On this episode of the Fueling the Future podcast, I spoke with Nick Molden, founder and CEO of Emissions Analytics, about non-exhaust emissions in vehicles. Following is an excerpt from our discussion, which you can download or listen to at the link below or listen to in ITunes. See also the recent post Tires Not Tailpipe about this issue on the blog.
“Non-exhaust emissions generally encompass three things, which is material lost from tires during operations, from brakes, and also from the road surface itself so, obviously, not only do the tires wear, but the road surface wears, as well. These three sources create particle emissions. We decided to focus on tires first of all because we believe that is the single largest of the three as a source, but also that it’s growing as a problem, and there’s strong evidence that the heavier the vehicle, the more the tire wear emissions are, everything else being equal, whereas brake wear, we have more regenerative braking may well decline, so tires was our priority out of those three.
It’s very easy just to take what we’re regulating today and just make that progressively tighter and tighter over time, and there’s an arms race between regions to just regulate harder. One of my concerns is that, actually, that’s not the efficient way of doing it, particularly as if you put all the effort into that and neglect something else which is not regulated, which is actually more important. I think we’re getting to that stage now with the tailpipe.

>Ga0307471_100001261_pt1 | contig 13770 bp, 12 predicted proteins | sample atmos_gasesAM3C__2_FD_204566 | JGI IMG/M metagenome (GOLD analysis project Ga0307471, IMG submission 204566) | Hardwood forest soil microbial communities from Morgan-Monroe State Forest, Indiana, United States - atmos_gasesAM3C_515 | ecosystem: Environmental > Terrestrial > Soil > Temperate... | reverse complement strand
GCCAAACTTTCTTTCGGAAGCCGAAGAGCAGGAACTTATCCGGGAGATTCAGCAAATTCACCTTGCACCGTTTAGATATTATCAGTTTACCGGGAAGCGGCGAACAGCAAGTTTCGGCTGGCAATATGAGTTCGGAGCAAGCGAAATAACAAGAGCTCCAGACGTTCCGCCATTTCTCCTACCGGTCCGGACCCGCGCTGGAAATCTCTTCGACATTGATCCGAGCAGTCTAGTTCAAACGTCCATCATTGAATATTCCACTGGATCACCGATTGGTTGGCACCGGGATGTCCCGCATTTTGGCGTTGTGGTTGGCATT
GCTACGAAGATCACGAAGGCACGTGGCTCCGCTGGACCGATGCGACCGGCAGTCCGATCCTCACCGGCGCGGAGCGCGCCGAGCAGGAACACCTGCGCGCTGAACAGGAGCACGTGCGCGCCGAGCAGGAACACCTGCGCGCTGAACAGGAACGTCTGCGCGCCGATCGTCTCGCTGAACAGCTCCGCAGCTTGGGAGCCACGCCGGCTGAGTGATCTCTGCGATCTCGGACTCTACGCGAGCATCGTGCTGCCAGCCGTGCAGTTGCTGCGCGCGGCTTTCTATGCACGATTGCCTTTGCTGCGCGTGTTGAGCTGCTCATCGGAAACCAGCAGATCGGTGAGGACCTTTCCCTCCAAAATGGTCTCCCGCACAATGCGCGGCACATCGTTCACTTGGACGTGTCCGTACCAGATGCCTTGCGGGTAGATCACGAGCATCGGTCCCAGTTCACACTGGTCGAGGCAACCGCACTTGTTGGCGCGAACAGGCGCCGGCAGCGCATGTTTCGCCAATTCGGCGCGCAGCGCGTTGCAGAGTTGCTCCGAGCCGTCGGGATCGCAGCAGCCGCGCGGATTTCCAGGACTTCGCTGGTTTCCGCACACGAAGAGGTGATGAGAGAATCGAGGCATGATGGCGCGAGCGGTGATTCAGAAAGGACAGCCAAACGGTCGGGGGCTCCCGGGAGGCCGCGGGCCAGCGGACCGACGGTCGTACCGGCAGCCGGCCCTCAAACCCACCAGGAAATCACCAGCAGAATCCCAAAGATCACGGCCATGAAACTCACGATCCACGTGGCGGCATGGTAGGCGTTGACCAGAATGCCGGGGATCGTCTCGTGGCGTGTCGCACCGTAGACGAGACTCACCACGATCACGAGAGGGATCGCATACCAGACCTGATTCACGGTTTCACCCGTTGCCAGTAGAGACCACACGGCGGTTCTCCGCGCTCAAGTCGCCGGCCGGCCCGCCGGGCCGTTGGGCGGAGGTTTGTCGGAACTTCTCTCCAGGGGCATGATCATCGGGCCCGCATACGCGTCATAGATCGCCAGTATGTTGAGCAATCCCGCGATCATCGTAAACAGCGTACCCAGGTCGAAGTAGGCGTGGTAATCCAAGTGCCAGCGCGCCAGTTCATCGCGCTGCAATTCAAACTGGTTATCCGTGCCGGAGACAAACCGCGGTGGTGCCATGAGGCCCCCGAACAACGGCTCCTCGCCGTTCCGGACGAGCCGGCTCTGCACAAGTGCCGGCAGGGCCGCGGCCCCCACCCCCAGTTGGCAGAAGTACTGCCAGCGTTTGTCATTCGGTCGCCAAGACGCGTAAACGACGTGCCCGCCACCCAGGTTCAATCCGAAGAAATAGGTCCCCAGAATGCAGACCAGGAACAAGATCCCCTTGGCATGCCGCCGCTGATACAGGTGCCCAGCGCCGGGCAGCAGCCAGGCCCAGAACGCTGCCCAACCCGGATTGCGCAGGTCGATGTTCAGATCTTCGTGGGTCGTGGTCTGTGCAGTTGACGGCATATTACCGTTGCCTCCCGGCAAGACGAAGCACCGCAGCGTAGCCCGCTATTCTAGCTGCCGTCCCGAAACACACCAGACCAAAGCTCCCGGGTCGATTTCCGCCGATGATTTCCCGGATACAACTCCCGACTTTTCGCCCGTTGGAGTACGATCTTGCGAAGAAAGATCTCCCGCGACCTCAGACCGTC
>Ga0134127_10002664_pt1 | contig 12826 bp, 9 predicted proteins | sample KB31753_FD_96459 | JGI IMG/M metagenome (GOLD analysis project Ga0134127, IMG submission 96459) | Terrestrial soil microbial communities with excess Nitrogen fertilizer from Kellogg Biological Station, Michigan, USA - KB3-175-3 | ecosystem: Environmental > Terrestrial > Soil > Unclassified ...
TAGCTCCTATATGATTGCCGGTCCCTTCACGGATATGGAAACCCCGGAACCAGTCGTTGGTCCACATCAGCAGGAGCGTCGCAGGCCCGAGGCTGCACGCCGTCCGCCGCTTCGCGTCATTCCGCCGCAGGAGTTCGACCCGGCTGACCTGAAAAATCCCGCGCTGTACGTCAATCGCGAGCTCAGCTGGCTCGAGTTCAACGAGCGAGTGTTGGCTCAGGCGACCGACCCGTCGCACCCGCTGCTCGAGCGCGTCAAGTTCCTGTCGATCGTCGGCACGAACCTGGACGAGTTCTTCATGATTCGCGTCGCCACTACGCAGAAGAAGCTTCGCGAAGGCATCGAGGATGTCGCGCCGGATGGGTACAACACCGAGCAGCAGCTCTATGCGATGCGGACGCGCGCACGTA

With modern vehicles, particularly modern diesel vehicles, there’s now so little pollutants coming out of the tailpipe, except for CO2. They’re getting down into the regions of being very hard to measure, and that includes particle emissions. The regulated level in Europe for particles at the tailpipe is 4.5 milligrams per kilometer, but reality from our data, it’s probably a tenth of that and, in certain circumstances, 100th of that, so we’re now talking down to extremely low mass of particles coming out of the tailpipe, yet that is the thing which is regulated, and tires are not regulated.”
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